An effort to cut the proposed Sprague-Appleway Revitalization Plan in half failed Tuesday in a 5-2 vote of the Spokane Valley City Council.
Councilwoman Rose Dempsey, with support from Councilman Gary Schimmels, moved to implement the plan only between the Sprague exit of Interstate 90 and University Road.
“I feel the plan is just too much,” Dempsey said. “I would like to see a slower start to the revitalization. … Let it grow out in a more natural way.”
She called the plan a “Potemkin village,” referring to fake villages Catherine the Great’s minister Grigori Potemkin is said to have built to impress the 18th century Russian empress when she toured her territory.
Acknowledging she was “pushing water uphill,” Dempsey said city officials should have held out for a plan that reflects “our way of life rather than trying to turn us into another California suburb.”
Dempsey said she suggested sawing the plan off at University Road because businesses west of there tend to be older and more in need of revitalization, and because Appleway Boulevard ends at University.
Schimmels said he saw a “roadblock” at University that would stifle development east of there “because you don’t have Appleway.”
The revitalization plan assumes Appleway Boulevard will be extended eastward to Sullivan Road, near the eastern boundary of the plan area. Schimmels said he didn’t think the council could justify imposing zoning regulations based on a road that doesn’t exist.
Until Tuesday, the plan called for “residential boulevard” zoning along the present and future Appleway Boulevard.
Some property owners objected to substituting residential use for commercial and Councilman Bill Gothmann called last week for the zone to be renamed. He noted the zone also would allow office use.
Council members gave a thumbs-up Tuesday to a staff suggestion of “community boulevard.”
Still, Mayor Rich Munson thought it fair to ask whether the city should base its zoning on a road that may not be built.
City officials are embroiled in a dispute with Spokane County commissioners over acquisition of the county-owned right of way for the Appleway extension, and Munson predicted the council will revisit the plan if commissioners haven’t agreed to turn over the right of way by the end of the year.
Shrinking the plan would be like squeezing a balloon, Councilman Dick Denenny said. Compress it in one place and it will bulge in another.
Anyway, Denenny said, “We’ve already had this discussion.”
Councilman Steve Taylor said Dempsey’s proposal would “gut” the plan. He said moving the eastern boundary to University Road would be illogical and “extremely disruptive” because it would cut the proposed “city center neighborhood” and “city center core” zones in half.
A key element of the plan is creation of an urban-style city center anchored by a new city hall.
Gothmann said Sprague Avenue needs revitalization east of University, too.
“We need an areawide plan, not half an areawide plan,” Gothmann said.
Councilwoman Diana Wilhite agreed, but acknowledged concerns about imposing the plan in areas where Appleway Boulevard hasn’t been built.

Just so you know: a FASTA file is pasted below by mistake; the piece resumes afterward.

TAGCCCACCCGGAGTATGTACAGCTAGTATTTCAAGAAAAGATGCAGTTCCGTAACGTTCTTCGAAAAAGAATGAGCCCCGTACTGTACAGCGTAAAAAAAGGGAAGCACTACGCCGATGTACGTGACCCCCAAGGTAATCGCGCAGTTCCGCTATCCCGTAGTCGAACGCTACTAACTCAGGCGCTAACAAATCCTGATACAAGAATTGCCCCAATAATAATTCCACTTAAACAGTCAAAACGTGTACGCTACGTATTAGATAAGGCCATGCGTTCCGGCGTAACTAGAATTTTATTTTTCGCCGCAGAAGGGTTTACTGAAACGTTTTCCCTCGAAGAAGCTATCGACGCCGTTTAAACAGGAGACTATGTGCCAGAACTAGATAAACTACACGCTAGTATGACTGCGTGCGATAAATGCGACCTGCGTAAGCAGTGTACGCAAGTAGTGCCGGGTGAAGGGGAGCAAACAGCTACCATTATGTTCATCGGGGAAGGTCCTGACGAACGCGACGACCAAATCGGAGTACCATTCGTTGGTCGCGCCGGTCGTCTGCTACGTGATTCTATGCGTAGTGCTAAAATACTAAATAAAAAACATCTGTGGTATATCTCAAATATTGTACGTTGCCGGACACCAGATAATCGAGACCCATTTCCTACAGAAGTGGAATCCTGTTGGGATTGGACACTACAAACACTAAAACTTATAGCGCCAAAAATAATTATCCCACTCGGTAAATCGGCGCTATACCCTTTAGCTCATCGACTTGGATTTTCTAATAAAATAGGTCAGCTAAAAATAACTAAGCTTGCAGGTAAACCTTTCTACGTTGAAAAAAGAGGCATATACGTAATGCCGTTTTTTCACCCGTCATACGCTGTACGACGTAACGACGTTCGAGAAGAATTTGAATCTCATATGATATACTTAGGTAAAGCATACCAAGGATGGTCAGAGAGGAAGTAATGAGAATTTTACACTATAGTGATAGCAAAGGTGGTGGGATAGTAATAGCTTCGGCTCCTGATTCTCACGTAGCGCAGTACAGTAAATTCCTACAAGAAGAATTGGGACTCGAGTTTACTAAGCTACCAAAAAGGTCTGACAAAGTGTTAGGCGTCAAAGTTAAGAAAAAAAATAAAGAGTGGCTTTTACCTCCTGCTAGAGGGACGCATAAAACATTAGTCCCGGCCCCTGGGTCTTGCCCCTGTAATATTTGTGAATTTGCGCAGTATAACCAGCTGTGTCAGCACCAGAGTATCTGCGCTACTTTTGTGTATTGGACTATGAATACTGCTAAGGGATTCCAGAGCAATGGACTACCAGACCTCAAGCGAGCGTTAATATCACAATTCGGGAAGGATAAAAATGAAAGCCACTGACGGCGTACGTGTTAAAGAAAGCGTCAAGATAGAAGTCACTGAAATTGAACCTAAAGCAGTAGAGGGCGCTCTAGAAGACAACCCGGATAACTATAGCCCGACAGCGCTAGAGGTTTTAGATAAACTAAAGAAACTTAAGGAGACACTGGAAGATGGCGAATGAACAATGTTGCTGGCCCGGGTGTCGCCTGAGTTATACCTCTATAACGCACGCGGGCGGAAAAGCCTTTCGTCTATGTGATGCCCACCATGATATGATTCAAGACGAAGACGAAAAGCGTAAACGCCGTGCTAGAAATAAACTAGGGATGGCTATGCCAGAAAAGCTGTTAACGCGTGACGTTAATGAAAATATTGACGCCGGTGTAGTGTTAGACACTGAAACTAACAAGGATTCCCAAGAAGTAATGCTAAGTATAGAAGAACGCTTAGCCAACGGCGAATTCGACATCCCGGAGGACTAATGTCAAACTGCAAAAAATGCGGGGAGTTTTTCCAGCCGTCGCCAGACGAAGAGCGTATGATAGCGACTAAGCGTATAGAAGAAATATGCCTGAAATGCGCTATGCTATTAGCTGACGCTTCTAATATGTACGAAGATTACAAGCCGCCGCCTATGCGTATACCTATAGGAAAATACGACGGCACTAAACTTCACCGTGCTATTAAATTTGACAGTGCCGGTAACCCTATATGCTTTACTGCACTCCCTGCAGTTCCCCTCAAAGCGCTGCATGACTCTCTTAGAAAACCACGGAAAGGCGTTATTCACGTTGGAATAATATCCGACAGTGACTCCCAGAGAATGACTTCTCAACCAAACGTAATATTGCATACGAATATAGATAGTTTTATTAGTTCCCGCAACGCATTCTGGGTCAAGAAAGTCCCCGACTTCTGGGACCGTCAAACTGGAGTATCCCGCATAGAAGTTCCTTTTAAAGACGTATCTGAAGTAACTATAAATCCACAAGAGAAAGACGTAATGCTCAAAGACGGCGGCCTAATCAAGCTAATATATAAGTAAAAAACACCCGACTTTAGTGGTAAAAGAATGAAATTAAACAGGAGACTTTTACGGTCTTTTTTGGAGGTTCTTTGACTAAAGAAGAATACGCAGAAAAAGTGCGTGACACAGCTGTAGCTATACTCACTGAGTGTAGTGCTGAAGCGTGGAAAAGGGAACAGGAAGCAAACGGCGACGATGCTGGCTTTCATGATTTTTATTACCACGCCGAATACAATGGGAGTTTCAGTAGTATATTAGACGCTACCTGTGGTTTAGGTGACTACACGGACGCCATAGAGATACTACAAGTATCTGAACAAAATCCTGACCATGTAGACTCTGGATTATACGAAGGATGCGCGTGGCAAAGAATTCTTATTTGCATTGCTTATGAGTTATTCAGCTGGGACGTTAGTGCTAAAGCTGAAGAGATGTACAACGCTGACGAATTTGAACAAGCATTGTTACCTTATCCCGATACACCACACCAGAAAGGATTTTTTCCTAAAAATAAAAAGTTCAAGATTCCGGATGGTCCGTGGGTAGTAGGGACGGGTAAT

“I wish Rose had brought this up a little bit earlier,” Wilhite said, noting she presented concerns of her own last week before an ordinance was drafted. “I think we need to move forward.”
Wilhite punctuated her remarks with a “tah-DUM” sound that mocked a line Dempsey sprinkled throughout a guest editorial in Saturday’s Valley Voice section of The Spokesman-Review, in which Dempsey criticized the Sprague-Appleway plan.
“The sound I was trying to come up with was, “DAH-dum, DAH-dum, DAH-dum,” Dempsey said, imitating the menacing score that played in “Jaws” every time the movie’s giant shark was about to eat someone.
She objected that people who don’t like the plan are dismissed as “troublemakers.”
“I really hope I will not be put in the position of being able to say I told you so,” Dempsey said.
“So do we,” Munson responded.
Wilhite and Gothmann said the council has made numerous changes to the plan in response to criticism.
Gothmann read a prepared statement listing a dozen changes, including an about-face last week that removed Jim and Susan Scott’s Lark Inc. property at 205 S. Evergreen Road from the plan. Susan Scott has been one of the most outspoken critics of the plan.
Later Tuesday, several council members expressed willingness to give another leading critic a second bite of the apple.
The council had already pulled in the plan’s eastern boundary from Conklin Road to a point just east of Sullivan Road in response to objections from Dean Grafos, owner of Grafos Investment Inc., and others with property near Conklin Road. Then, on Tuesday, Grafos reiterated a plea for another of his properties to be removed.
Grafos said his property at 15813 E. Sprague Ave., leased to BJ Auto Sales, would become a nonconforming use even though five auto-related businesses just east of BJ’s were removed from the plan when the boundary was shifted from Conklin Road. The BJ Auto site, south of the Fred Meyer store near the corner of Sprague and Sullivan, now abuts the plan’s eastern boundary.
The council agreed to consider Grafos’ request before taking final action on the revitalization plan on June 16.
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